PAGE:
|$1,000 to $3,000 per year
|$150 to $400 per hour
Is a Financial Advisor Worth It?
More than six in 10 Americans — 62% — believe they need to improve their financial planning. But only 35% seek professional financial advice, according to the 2022 Planning and Progress Study from Northwestern Mutual.
The study also found that during the pandemic, the number of people who turned to financial advisors for help increased 18%.
Among those who turned to a professional, 80% said they were able to build their savings during the pandemic. But among those who didn’t use an advisor, just less than half — 49% — improved their savings.
The price of avoiding professional advice could be far more than the cost of hiring a financial advisor. The study found that people reported social, mental and physical health concerns, which they blamed on their financial uncertainty.
Side Effects of Financial Uncertainty
- Creates Issues with Spouse, Friends, Family — 54%
- Feeling Depressed — 36%
- Keeps Them Up at Night — 34%
- Makes Them Physically Ill — 24%
Source: Planning & Progress Study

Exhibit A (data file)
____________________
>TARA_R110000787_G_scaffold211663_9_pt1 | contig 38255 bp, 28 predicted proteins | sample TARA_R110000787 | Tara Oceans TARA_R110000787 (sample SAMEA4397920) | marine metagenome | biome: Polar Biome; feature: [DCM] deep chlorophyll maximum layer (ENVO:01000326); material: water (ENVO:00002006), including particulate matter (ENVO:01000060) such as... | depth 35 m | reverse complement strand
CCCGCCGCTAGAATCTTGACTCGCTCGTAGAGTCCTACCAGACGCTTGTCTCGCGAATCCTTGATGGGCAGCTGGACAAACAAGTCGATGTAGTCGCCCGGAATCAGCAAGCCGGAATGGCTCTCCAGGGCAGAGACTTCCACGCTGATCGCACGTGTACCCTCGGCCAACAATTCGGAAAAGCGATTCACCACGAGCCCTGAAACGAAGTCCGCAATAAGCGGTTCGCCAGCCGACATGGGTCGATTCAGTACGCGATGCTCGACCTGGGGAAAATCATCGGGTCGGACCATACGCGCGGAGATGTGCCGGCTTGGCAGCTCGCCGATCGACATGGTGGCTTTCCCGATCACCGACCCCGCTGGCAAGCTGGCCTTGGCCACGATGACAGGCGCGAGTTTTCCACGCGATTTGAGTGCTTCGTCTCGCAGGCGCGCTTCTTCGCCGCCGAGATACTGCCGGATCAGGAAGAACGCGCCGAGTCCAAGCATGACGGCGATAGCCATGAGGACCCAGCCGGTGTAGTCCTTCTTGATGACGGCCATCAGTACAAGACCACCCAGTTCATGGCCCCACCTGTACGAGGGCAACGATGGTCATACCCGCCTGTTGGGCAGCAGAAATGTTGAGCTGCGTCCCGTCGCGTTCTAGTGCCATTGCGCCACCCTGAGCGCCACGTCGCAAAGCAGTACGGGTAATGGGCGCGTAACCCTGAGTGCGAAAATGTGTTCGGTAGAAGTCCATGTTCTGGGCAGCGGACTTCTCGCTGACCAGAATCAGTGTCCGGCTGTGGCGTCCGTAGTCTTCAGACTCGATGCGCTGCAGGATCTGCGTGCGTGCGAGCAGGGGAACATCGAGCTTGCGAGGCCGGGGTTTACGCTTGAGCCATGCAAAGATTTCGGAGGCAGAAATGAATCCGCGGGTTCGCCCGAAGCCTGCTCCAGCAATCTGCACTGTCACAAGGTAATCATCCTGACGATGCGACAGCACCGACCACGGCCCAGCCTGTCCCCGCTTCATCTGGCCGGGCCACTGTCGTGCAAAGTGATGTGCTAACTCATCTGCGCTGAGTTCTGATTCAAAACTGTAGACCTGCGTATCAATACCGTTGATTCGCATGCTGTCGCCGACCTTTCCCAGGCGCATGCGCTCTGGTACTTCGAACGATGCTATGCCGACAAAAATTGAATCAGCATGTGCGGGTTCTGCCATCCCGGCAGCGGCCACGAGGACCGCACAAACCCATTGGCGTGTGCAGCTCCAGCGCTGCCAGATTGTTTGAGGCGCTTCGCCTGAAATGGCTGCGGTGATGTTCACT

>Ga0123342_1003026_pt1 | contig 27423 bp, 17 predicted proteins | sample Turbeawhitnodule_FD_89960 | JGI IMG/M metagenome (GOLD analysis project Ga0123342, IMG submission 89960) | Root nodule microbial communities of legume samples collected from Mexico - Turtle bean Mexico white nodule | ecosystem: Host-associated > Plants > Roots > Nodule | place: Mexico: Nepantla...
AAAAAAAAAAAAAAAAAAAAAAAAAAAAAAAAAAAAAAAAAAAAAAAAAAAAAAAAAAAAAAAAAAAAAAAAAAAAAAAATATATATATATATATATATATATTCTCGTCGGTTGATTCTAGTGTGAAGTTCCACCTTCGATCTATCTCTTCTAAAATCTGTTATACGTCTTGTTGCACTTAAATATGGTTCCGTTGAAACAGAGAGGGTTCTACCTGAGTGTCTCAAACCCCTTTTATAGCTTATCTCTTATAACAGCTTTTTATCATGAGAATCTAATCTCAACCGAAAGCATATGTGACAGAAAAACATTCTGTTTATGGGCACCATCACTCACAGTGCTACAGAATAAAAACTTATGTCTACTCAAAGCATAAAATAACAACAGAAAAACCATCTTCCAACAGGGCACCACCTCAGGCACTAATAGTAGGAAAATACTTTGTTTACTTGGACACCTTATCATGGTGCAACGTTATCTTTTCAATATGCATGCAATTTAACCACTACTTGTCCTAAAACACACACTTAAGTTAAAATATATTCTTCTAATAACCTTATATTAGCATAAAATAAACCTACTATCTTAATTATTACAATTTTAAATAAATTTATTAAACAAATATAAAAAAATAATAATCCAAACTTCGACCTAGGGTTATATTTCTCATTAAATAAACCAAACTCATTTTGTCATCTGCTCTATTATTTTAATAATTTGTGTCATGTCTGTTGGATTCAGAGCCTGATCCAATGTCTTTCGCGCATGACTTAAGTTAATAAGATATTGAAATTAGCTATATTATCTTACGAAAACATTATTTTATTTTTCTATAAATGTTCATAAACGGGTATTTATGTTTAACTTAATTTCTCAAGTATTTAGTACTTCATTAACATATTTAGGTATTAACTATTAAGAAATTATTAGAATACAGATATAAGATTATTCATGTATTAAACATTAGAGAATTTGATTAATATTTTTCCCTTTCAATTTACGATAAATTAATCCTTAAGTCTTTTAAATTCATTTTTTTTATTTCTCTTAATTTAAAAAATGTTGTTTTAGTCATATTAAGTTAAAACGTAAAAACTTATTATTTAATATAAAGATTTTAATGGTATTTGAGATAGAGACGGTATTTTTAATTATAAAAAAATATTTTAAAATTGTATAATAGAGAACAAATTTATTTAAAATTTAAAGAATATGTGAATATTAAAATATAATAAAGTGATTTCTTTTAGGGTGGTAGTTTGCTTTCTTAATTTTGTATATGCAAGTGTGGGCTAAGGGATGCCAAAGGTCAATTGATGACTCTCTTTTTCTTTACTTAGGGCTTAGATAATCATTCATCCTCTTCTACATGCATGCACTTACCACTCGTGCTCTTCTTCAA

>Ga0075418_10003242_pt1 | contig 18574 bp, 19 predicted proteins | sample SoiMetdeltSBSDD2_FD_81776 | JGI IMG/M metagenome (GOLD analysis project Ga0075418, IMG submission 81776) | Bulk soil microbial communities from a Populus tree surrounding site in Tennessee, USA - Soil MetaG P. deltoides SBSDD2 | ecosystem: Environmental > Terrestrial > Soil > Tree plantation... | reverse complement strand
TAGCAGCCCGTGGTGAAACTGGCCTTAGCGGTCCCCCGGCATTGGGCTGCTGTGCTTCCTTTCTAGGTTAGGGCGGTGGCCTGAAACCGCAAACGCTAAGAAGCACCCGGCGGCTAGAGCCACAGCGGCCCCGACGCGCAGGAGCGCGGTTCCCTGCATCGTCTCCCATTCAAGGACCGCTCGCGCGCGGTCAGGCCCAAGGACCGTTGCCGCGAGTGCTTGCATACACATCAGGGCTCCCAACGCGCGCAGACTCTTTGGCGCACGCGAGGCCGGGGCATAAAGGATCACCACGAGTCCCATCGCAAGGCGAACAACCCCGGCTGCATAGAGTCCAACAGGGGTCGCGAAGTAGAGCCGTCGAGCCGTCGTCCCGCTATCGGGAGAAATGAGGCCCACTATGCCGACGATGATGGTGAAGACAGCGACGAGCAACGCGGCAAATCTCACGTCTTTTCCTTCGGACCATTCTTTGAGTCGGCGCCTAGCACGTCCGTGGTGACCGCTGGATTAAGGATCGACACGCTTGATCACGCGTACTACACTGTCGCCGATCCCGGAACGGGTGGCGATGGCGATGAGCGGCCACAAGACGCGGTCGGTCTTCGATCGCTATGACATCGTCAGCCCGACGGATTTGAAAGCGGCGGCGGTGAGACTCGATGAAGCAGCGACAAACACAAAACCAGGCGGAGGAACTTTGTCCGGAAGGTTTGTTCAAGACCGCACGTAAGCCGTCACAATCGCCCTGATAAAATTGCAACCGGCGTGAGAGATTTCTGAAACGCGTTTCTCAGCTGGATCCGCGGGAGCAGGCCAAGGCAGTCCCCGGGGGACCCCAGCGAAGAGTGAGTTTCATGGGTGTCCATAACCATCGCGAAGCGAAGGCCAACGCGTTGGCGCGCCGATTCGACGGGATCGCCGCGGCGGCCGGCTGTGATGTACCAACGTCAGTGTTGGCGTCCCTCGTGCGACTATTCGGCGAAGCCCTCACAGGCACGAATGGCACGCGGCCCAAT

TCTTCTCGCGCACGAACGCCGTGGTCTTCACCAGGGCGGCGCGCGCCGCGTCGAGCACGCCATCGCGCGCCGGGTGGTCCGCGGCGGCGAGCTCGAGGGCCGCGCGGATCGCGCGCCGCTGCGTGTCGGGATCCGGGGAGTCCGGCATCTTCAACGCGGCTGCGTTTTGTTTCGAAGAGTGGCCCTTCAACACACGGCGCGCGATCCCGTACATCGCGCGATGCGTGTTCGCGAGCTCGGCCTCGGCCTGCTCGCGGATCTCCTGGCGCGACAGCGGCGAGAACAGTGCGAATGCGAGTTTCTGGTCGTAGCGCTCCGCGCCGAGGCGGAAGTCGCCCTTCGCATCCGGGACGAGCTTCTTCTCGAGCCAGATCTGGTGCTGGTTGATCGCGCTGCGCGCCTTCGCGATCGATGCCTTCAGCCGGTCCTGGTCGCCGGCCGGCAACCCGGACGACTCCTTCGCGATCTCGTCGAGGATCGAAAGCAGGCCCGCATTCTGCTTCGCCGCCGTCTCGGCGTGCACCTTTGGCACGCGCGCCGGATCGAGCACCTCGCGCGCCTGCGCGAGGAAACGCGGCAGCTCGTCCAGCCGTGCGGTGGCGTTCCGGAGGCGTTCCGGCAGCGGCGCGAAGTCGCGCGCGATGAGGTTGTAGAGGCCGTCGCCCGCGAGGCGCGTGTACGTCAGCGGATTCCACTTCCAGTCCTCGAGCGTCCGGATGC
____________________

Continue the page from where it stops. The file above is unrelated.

At the same time, you should carefully assess all fees a financial advisor charges and know about total costs involved before hiring a financial advisor.
Let’s Talk About Your Financial Goals.
Typical Financial Advisor Fees
Advisor fees are not the only way financial advisors and their firms make money. You should ask about other fees and costs that can raise the price of your financial advice.
- Commission fees may be listed in your contract as “expenses” or “loads.” A registered representative — or RR — only receives a commission for the sale of products they recommend. You pay for the RR’s advice through the cost of the product or through high penalties for exiting the product early.
- Registered investment advisors — or RIAs — can only charge fees for their advice. Typically, these are based on the assets-under-management fee structure. Their fees are only charged on an annual, quarterly or monthly schedule. A 1% fee is common.
- Flat, Hourly or Project